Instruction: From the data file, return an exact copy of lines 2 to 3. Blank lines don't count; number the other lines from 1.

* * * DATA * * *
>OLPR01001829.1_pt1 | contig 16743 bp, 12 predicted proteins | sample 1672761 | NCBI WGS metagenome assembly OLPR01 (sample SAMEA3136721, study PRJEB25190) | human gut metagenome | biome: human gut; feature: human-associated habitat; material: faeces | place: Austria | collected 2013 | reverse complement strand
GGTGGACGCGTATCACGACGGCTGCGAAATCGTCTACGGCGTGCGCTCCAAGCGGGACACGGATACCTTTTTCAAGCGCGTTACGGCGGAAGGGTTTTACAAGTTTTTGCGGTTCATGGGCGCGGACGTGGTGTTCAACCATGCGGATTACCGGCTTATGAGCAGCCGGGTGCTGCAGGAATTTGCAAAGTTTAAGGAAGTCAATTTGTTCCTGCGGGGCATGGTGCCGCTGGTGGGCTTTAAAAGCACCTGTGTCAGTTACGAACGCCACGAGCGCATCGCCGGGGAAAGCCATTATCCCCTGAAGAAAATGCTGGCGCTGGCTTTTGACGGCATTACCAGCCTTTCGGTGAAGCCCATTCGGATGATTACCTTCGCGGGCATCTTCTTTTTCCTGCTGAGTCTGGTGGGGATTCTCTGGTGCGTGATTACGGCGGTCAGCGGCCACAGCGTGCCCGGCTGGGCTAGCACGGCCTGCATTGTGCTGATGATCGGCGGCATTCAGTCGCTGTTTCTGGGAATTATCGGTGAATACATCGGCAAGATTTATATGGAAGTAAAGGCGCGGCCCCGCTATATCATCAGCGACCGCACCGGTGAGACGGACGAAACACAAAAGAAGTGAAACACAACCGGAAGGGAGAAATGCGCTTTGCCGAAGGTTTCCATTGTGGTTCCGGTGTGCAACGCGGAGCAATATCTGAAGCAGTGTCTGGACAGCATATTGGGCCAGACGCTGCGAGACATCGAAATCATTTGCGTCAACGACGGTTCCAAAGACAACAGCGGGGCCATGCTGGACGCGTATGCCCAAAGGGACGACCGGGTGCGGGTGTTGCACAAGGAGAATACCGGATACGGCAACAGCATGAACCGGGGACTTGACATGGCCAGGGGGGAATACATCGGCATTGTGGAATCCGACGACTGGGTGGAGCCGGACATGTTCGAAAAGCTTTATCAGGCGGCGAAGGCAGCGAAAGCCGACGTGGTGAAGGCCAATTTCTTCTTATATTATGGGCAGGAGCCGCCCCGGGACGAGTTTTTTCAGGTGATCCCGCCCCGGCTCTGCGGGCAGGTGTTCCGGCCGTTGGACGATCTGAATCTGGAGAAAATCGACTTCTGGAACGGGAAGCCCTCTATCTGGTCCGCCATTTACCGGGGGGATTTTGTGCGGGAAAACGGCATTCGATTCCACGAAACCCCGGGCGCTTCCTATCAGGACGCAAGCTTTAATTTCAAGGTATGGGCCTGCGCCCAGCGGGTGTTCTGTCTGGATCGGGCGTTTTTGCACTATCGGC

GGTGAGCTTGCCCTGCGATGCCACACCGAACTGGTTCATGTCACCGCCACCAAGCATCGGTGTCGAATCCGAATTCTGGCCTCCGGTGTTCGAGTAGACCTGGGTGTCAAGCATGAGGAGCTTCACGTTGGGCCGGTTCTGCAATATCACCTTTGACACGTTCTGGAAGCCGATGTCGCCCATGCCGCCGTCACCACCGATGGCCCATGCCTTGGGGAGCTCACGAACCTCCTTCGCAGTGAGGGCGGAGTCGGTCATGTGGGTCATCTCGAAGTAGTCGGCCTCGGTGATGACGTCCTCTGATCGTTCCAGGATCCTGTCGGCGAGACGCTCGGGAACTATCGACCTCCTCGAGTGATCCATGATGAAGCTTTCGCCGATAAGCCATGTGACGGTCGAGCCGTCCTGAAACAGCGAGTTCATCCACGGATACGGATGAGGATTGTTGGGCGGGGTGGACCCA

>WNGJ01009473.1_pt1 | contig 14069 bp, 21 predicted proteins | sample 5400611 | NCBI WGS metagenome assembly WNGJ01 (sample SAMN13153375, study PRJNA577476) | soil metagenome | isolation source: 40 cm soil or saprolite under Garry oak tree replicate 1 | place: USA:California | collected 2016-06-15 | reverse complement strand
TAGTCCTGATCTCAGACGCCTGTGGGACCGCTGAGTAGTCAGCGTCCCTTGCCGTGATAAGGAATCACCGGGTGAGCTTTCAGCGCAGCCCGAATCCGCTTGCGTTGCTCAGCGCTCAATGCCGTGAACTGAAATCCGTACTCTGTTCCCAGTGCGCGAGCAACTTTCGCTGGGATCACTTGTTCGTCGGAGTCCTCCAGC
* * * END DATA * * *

GGTGGACGCGTATCACGACGGCTGCGAAATCGTCTACGGCGTGCGCTCCAAGCGGGACACGGATACCTTTTTCAAGCGCGTTACGGCGGAAGGGTTTTACAAGTTTTTGCGGTTCATGGGCGCGGACGTGGTGTTCAACCATGCGGATTACCGGCTTATGAGCAGCCGGGTGCTGCAGGAATTTGCAAAGTTTAAGGAAGTCAATTTGTTCCTGCGGGGCATGGTGCCGCTGGTGGGCTTTAAAAGCACCTGTGTCAGTTACGAACGCCACGAGCGCATCGCCGGGGAAAGCCATTATCCCCTGAAGAAAATGCTGGCGCTGGCTTTTGACGGCATTACCAGCCTTTCGGTGAAGCCCATTCGGATGATTACCTTCGCGGGCATCTTCTTTTTCCTGCTGAGTCTGGTGGGGATTCTCTGGTGCGTGATTACGGCGGTCAGCGGCCACAGCGTGCCCGGCTGGGCTAGCACGGCCTGCATTGTGCTGATGATCGGCGGCATTCAGTCGCTGTTTCTGGGAATTATCGGTGAATACATCGGCAAGATTTATATGGAAGTAAAGGCGCGGCCCCGCTATATCATCAGCGACCGCACCGGTGAGACGGACGAAACACAAAAGAAGTGAAACACAACCGGAAGGGAGAAATGCGCTTTGCCGAAGGTTTCCATTGTGGTTCCGGTGTGCAACGCGGAGCAATATCTGAAGCAGTGTCTGGACAGCATATTGGGCCAGACGCTGCGAGACATCGAAATCATTTGCGTCAACGACGGTTCCAAAGACAACAGCGGGGCCATGCTGGACGCGTATGCCCAAAGGGACGACCGGGTGCGGGTGTTGCACAAGGAGAATACCGGATACGGCAACAGCATGAACCGGGGACTTGACATGGCCAGGGGGGAATACATCGGCATTGTGGAATCCGACGACTGGGTGGAGCCGGACATGTTCGAAAAGCTTTATCAGGCGGCGAAGGCAGCGAAAGCCGACGTGGTGAAGGCCAATTTCTTCTTATATTATGGGCAGGAGCCGCCCCGGGACGAGTTTTTTCAGGTGATCCCGCCCCGGCTCTGCGGGCAGGTGTTCCGGCCGTTGGACGATCTGAATCTGGAGAAAATCGACTTCTGGAACGGGAAGCCCTCTATCTGGTCCGCCATTTACCGGGGGGATTTTGTGCGGGAAAACGGCATTCGATTCCACGAAACCCCGGGCGCTTCCTATCAGGACGCAAGCTTTAATTTCAAGGTATGGGCCTGCGCCCAGCGGGTGTTCTGTCTGGATCGGGCGTTTTTGCACTATCGGC

GGTGAGCTTGCCCTGCGATGCCACACCGAACTGGTTCATGTCACCGCCACCAAGCATCGGTGTCGAATCCGAATTCTGGCCTCCGGTGTTCGAGTAGACCTGGGTGTCAAGCATGAGGAGCTTCACGTTGGGCCGGTTCTGCAATATCACCTTTGACACGTTCTGGAAGCCGATGTCGCCCATGCCGCCGTCACCACCGATGGCCCATGCCTTGGGGAGCTCACGAACCTCCTTCGCAGTGAGGGCGGAGTCGGTCATGTGGGTCATCTCGAAGTAGTCGGCCTCGGTGATGACGTCCTCTGATCGTTCCAGGATCCTGTCGGCGAGACGCTCGGGAACTATCGACCTCCTCGAGTGATCCATGATGAAGCTTTCGCCGATAAGCCATGTGACGGTCGAGCCGTCCTGAAACAGCGAGTTCATCCACGGATACGGATGAGGATTGTTGGGCGGGGTGGACCCA